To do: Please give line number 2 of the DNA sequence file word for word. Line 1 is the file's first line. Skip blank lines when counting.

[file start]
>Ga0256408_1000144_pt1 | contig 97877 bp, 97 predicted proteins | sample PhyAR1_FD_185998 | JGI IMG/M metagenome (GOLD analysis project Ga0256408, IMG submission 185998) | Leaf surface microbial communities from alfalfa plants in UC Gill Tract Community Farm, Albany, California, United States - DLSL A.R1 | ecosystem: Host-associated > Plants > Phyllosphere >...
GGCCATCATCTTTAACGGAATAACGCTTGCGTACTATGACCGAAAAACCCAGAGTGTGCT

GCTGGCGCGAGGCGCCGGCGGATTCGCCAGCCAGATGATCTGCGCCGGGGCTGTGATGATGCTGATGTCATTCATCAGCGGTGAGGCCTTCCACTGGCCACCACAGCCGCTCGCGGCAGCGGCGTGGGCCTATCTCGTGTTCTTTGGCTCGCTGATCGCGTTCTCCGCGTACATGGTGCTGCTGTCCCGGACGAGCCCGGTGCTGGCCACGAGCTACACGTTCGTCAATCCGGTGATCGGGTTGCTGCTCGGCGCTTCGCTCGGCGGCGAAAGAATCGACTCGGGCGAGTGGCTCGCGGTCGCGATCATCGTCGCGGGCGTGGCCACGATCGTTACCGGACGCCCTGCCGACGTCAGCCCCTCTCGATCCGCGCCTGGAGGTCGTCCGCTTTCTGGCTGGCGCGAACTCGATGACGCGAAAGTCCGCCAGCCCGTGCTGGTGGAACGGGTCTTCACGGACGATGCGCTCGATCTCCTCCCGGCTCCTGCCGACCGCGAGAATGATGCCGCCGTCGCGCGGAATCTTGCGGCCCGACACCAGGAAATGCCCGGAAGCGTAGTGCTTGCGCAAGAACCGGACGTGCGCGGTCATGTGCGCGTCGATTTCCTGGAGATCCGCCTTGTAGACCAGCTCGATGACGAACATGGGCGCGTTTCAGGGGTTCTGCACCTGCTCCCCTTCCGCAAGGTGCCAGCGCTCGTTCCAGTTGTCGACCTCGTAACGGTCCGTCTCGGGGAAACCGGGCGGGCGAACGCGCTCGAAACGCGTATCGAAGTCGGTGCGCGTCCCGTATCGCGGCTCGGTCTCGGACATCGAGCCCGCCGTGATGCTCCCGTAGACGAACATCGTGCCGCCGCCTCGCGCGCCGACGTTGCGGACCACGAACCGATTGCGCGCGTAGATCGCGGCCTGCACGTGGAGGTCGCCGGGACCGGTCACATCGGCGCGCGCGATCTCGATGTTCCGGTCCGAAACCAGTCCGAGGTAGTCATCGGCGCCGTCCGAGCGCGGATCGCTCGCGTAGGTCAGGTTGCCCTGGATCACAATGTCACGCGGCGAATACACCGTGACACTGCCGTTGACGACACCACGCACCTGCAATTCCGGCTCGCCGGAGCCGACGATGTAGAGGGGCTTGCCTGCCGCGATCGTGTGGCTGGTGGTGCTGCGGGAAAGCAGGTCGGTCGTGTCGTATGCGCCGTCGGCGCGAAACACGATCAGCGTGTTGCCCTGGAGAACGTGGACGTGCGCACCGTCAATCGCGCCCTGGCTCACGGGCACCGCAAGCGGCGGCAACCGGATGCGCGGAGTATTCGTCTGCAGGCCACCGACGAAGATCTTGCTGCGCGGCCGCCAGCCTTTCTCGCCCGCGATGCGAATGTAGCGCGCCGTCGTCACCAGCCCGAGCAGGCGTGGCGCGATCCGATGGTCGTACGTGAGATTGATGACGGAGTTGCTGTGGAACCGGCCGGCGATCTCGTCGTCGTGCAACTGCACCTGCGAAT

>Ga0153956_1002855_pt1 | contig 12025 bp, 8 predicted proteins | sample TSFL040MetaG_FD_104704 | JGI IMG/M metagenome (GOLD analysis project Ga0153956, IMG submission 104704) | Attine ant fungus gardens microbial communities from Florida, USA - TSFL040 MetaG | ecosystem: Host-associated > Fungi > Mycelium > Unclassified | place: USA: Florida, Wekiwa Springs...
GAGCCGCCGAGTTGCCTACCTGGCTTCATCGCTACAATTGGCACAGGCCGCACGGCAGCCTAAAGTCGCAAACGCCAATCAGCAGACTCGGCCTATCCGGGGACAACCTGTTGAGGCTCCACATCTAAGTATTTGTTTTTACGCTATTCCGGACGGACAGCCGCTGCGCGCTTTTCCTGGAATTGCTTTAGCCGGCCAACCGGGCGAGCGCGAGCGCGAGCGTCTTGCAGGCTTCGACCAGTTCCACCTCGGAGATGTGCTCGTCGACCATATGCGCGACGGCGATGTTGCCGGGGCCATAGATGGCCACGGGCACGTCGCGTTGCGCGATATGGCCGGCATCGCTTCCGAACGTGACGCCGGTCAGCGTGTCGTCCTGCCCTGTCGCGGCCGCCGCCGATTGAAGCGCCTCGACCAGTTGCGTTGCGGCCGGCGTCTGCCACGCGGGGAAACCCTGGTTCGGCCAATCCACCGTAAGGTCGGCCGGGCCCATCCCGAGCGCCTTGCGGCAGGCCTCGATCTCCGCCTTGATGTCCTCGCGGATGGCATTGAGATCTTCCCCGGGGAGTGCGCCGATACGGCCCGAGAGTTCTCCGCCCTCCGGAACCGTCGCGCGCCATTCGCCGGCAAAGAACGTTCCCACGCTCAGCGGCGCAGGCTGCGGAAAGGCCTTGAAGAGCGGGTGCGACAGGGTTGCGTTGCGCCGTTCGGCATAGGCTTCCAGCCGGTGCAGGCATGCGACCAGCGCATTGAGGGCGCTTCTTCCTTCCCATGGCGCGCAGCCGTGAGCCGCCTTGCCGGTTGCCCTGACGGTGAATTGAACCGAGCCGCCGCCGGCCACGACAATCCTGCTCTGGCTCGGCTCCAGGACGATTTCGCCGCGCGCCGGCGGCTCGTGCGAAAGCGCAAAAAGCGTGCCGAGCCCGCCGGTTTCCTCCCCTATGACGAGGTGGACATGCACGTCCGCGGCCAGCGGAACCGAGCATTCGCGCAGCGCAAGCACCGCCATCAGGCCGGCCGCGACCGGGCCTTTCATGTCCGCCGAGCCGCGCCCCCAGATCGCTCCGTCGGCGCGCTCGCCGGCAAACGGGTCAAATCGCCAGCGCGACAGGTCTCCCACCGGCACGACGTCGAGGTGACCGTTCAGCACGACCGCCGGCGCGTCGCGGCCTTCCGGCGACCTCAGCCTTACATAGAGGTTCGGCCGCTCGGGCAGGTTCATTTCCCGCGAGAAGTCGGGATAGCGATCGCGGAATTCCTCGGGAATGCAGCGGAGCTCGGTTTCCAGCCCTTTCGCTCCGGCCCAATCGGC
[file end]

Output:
GGCCATCATCTTTAACGGAATAACGCTTGCGTACTATGACCGAAAAACCCAGAGTGTGCT